13 August 2009

Melbourne to Adelaide (with pictures)

At last this blog gets really on the road. I have had the first lot of photos transferred to a DVD from where it is simple to upload them to this blog.

This, of course, assumes that I can remember how to manage the blog posting software.

29 July was D(eparture)-Day and it required a horribly early start to check in at Nelson Airport by 6am. However, we managed it, and boarded the flight to Wellington at the scheduled time in misty conditions. We were all smiles as the 'plane taxied toward the runway. We were off.

Only we weren't. The mist thickened to fog and the captain announced that visibility was too poor to take off. We would have to wait here "for 10 minutes". Promptly, 40 minutes later, we were off to Wellington and the danger of missing our connection was averted.

The flight to Melbourne was pleasantly uneventful, as was possession of the rental car. The car was a Hyundai Getz, with an alleged 1500cc motor, painted a cheerful yellow. The boot would only hold our luggage at the cost of risking terrible mutilation to my faithful backpack and the driver's seat went back *just* far enough for me to drive without crushing my knees.

To avoid the complexities of Melbourne's toll roads we took the scenic route towards the City Centre. In a suburb bursting with lunching places we brilliantly found a park right outside a cafe and had our first meal on Australian soil, followed by some retail therapy in the equivalent of a $2 shop.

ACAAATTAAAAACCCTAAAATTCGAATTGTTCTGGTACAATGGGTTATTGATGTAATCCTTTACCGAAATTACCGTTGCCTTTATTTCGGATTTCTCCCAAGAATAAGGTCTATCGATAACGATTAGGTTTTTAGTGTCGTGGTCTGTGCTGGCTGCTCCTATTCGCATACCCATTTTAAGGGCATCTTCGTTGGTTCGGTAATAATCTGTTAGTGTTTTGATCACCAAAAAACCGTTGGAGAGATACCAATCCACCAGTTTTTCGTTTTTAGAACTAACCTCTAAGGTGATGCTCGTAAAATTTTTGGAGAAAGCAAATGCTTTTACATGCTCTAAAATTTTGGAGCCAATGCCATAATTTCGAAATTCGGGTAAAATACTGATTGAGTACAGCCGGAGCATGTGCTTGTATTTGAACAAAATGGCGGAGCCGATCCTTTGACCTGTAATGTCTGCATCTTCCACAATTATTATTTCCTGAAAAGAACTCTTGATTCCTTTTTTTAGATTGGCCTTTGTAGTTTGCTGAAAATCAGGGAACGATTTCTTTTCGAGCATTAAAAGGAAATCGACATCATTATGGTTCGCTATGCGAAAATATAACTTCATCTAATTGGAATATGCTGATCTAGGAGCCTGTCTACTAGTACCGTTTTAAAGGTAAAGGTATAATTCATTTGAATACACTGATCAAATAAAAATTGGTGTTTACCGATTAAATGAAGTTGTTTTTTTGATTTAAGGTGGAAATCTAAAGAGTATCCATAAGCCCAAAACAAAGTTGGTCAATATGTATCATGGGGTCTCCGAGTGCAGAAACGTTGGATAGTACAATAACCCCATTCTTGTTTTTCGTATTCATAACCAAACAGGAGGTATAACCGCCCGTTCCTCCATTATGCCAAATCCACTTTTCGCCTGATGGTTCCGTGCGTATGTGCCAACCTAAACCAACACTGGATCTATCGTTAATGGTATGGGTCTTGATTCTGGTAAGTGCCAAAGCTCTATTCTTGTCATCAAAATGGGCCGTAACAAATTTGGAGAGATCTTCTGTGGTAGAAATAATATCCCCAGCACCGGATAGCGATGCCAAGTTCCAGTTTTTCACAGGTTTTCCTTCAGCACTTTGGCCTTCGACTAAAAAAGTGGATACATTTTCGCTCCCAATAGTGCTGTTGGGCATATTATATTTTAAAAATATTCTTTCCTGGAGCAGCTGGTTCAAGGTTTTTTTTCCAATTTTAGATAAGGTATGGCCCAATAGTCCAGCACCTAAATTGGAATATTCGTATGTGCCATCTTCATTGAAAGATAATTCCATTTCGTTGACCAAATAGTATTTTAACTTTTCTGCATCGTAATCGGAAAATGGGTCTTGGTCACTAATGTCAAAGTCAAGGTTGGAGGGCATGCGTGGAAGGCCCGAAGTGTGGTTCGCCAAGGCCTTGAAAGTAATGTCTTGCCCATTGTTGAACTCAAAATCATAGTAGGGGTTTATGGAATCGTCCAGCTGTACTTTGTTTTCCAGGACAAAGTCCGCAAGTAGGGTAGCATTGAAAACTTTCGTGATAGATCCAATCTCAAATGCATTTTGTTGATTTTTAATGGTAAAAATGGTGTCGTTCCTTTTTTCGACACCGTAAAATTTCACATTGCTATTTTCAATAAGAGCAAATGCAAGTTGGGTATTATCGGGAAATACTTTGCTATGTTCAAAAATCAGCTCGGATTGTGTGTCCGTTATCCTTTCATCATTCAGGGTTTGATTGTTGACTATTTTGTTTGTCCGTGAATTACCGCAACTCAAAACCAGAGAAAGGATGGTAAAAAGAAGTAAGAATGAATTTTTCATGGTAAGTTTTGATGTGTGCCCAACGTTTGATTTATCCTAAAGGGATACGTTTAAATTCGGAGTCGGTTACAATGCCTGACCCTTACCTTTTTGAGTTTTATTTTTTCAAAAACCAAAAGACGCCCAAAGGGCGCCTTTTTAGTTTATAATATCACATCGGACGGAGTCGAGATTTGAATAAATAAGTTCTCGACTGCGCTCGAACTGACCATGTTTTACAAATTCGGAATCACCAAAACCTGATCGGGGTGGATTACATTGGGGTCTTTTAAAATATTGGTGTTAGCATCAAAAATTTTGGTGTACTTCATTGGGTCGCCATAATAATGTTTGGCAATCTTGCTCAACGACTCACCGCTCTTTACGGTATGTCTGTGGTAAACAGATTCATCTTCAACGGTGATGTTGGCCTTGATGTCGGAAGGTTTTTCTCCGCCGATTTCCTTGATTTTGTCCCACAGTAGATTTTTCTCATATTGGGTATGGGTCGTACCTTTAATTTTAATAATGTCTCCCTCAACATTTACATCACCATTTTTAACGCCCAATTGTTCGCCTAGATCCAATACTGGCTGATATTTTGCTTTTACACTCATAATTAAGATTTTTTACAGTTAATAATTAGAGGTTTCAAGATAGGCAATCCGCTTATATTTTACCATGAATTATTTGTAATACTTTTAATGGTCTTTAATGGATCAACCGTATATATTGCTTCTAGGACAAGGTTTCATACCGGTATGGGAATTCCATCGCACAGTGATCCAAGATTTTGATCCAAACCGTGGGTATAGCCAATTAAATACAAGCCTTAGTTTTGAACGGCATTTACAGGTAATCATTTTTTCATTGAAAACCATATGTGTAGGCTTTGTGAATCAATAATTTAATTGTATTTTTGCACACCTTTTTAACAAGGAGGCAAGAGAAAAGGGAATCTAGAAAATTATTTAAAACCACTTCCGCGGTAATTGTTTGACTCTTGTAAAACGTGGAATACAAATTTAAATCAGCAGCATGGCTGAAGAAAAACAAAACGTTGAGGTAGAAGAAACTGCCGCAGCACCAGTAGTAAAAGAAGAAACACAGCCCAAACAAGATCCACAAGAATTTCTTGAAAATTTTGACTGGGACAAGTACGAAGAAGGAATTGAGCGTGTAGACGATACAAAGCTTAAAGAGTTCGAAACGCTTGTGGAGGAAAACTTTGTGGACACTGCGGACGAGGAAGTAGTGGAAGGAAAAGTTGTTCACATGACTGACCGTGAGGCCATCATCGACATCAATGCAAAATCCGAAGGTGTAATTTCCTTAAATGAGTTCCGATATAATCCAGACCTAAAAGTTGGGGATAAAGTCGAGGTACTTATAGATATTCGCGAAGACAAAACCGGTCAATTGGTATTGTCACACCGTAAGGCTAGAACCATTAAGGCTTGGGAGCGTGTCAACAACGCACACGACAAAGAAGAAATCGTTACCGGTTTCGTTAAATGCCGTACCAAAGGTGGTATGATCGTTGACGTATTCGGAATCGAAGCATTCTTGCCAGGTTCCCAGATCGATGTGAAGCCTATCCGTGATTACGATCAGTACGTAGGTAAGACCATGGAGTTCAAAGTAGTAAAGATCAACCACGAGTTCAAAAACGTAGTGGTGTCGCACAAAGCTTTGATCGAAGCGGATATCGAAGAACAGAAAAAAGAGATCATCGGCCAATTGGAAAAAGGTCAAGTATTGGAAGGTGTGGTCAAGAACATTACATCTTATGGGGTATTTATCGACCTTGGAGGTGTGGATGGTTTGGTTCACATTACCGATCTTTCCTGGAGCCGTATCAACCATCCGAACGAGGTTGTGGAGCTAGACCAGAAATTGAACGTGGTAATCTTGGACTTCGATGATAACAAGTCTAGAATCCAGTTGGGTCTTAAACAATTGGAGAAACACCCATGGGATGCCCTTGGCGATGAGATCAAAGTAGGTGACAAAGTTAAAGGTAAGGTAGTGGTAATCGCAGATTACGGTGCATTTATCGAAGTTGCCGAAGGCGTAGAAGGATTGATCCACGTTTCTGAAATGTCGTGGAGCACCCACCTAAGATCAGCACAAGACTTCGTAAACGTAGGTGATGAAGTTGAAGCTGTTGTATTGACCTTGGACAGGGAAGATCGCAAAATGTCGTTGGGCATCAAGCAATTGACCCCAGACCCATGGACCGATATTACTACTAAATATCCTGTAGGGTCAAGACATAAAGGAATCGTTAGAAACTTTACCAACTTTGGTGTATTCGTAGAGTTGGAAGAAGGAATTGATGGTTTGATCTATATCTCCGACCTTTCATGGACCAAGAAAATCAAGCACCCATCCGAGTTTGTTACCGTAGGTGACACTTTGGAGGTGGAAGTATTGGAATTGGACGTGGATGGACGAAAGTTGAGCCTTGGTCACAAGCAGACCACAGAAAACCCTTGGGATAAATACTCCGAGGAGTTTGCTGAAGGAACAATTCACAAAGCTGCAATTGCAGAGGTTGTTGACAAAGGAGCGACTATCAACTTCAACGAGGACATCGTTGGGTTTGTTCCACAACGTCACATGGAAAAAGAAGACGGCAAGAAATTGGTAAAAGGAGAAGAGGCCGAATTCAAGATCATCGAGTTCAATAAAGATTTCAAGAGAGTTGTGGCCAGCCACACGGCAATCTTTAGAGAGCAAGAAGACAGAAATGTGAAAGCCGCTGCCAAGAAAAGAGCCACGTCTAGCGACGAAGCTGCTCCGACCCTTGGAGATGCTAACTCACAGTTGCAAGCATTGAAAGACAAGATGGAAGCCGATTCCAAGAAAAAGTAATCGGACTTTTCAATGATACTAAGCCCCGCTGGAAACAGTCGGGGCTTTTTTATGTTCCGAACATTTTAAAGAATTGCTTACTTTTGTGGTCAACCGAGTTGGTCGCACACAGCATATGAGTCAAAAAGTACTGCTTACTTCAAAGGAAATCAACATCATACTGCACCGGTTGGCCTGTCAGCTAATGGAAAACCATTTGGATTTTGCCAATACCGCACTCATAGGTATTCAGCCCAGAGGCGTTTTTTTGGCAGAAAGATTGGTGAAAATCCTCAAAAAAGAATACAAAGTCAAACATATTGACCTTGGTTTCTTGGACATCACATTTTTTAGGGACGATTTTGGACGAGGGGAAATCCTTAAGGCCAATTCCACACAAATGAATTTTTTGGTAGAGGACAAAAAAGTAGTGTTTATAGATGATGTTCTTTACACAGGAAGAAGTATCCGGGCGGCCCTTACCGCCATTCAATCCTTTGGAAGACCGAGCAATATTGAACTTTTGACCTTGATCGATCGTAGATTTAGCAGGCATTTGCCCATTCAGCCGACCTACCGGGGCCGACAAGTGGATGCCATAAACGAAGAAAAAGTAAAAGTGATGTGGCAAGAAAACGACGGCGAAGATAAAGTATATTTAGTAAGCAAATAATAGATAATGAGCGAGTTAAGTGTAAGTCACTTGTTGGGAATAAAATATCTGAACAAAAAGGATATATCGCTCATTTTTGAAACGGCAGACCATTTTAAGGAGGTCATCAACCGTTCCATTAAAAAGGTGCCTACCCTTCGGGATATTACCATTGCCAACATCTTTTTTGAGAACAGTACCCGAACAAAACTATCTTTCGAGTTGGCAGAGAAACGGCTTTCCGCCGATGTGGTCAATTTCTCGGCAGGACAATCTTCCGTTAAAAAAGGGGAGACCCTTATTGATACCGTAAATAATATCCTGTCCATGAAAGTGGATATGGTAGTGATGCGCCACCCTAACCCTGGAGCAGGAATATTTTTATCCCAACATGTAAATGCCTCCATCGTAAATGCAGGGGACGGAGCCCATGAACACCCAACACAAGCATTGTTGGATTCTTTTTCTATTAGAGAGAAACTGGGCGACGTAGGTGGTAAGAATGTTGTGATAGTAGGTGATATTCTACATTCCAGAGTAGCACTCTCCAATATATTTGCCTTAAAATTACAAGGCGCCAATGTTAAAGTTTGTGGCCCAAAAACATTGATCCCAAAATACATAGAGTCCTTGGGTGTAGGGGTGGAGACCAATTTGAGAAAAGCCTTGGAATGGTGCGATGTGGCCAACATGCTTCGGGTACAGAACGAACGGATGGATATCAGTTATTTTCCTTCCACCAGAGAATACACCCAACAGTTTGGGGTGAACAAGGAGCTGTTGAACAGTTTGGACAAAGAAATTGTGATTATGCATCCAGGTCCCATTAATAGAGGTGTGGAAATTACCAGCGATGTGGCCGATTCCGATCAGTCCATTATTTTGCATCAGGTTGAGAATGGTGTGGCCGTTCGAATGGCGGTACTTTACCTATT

The first 2 hostels we tried had no suitable rooms, but one of the YHA hostels came to the rescue and even had a free car park. The local bottle shop had wine specials at $7 so we began our exploration of Aussie plonk by taking a bottle back to the YHA to accompany the very reasonable curry that was dish-of-the-week. I don't remember YHA hostels providing meals in my youth.

The pre-dawn start, the time difference and the wine made for a very sound night's sleep.

Our aim is to see the wildlife and the great outdoors, so Melbourne CBD got two laps in the yellow sardine can and then it was ho for the Geelong freeway. The first stop was unplanned - trying to find the source of a rattle in an almost brand-new car. We eventually attributed it to the rear number plate, which was only attached by two screws.

Lunch was in Torquay, where we also found some cheap reading material in a Salvation Army shop.

The Getz in Torquay, before we got it dirty.

From here on we meandered to Lorne, where there is a fabulous tea room, and the birding got seriously under way. Flocks of sulphur-crested cockatoos and galahs were feeding on the grass by the beach. As far as I could tell they were eating the grass itself, roots and all. This was a splendid opportunity to try out my new camera. For bird photography it has surpassed all my expectations:

Sulphur-crested cockatoo

A galah with a mouthful of food - the only way to shut them up!

The day ended at another YHA hostel. This one, in Apollo Bay, does not serve meals and we arrived at the supermarket right on closing time. We grabbed some fruit and had an unexpected luxury dinner at a local restaurant.